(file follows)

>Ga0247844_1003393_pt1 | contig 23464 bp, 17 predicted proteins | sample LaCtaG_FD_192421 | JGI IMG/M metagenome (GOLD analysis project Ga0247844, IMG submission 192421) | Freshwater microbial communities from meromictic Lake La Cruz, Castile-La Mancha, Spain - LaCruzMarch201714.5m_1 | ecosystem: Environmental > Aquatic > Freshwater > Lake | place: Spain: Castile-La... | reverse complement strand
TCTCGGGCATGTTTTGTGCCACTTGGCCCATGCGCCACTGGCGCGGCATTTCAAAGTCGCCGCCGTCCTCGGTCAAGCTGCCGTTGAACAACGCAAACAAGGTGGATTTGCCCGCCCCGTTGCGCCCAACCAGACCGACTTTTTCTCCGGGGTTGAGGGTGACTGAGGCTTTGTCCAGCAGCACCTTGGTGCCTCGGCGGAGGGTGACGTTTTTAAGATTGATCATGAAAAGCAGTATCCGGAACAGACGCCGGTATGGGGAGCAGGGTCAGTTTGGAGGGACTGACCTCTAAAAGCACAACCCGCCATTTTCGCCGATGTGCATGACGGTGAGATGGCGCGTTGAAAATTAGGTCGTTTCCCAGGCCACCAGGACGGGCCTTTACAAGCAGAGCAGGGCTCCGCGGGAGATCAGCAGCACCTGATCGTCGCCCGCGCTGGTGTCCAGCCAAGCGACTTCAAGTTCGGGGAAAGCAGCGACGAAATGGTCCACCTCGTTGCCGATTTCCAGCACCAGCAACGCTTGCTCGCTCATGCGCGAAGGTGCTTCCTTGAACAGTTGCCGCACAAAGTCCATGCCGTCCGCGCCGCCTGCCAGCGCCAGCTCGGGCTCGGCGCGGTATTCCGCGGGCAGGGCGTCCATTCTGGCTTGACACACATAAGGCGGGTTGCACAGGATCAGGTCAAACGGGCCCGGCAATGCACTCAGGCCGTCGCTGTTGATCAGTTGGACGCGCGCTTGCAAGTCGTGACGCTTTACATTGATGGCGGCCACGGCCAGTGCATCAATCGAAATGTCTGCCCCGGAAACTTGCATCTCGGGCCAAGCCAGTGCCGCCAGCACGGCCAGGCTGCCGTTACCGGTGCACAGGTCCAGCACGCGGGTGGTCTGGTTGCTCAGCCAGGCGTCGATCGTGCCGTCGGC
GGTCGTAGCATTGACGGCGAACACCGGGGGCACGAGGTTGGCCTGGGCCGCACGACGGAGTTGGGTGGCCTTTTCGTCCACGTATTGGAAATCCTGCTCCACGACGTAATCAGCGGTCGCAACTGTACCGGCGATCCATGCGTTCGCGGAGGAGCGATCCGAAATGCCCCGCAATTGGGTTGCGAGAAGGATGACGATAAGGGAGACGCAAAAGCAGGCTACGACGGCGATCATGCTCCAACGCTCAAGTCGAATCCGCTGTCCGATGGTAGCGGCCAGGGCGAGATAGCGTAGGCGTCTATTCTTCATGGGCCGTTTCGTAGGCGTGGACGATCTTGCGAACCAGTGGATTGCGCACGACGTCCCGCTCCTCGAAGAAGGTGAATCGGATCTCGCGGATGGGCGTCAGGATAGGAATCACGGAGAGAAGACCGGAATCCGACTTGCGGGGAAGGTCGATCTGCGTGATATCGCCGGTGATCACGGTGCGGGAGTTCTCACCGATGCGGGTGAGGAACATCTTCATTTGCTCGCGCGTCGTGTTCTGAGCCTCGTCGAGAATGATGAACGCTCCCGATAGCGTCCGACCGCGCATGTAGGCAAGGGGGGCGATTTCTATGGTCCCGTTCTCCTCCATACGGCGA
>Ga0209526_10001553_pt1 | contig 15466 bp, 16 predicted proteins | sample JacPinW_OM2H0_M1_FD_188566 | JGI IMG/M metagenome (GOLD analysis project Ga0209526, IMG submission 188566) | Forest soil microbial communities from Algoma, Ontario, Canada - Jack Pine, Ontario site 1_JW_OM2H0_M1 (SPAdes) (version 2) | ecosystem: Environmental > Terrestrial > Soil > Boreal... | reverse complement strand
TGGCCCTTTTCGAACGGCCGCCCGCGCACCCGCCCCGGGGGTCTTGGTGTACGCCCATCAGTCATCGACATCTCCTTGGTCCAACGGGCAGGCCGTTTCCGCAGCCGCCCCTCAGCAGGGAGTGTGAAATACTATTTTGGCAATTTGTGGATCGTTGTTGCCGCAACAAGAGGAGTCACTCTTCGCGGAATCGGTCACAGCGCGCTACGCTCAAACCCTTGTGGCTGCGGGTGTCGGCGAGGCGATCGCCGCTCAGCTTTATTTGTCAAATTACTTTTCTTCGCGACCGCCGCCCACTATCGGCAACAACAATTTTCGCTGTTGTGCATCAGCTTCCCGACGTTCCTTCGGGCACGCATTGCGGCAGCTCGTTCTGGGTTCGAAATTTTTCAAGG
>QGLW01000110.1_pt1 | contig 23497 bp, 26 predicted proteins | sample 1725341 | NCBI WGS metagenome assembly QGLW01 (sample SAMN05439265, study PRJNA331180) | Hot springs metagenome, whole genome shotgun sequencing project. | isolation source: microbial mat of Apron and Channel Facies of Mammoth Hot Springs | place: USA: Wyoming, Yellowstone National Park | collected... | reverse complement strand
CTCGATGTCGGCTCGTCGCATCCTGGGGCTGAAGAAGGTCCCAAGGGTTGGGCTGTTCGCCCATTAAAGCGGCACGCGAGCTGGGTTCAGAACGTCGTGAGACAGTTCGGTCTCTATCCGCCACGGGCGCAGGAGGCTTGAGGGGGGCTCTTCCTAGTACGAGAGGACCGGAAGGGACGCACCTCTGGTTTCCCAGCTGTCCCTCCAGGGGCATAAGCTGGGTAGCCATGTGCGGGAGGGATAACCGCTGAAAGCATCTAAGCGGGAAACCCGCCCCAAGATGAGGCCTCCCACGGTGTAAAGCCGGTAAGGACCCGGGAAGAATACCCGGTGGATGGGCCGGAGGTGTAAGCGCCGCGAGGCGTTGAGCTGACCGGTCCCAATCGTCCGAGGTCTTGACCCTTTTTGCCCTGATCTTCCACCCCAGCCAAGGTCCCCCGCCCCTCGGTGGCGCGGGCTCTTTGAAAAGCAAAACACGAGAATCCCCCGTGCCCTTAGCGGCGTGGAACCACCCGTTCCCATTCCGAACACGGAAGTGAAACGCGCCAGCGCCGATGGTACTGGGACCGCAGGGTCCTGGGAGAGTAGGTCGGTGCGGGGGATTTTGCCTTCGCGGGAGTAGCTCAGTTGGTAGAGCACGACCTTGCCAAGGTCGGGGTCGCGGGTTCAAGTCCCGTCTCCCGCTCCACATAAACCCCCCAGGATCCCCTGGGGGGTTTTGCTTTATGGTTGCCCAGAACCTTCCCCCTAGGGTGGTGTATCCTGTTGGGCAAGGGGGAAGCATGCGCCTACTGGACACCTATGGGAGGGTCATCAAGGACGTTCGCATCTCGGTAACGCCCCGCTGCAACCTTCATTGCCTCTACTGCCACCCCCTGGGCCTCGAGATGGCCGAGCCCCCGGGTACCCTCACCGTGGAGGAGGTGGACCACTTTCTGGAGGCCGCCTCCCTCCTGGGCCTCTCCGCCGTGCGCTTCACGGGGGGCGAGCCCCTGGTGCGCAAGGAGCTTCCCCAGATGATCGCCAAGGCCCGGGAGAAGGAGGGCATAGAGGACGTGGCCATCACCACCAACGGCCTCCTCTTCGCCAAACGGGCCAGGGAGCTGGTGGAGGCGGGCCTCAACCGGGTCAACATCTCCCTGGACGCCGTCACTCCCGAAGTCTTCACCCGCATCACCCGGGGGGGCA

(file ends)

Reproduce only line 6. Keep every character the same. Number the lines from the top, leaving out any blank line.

>QGLW01000110.1_pt1 | contig 23497 bp, 26 predicted proteins | sample 1725341 | NCBI WGS metagenome assembly QGLW01 (sample SAMN05439265, study PRJNA331180) | Hot springs metagenome, whole genome shotgun sequencing project. | isolation source: microbial mat of Apron and Channel Facies of Mammoth Hot Springs | place: USA: Wyoming, Yellowstone National Park | collected... | reverse complement strand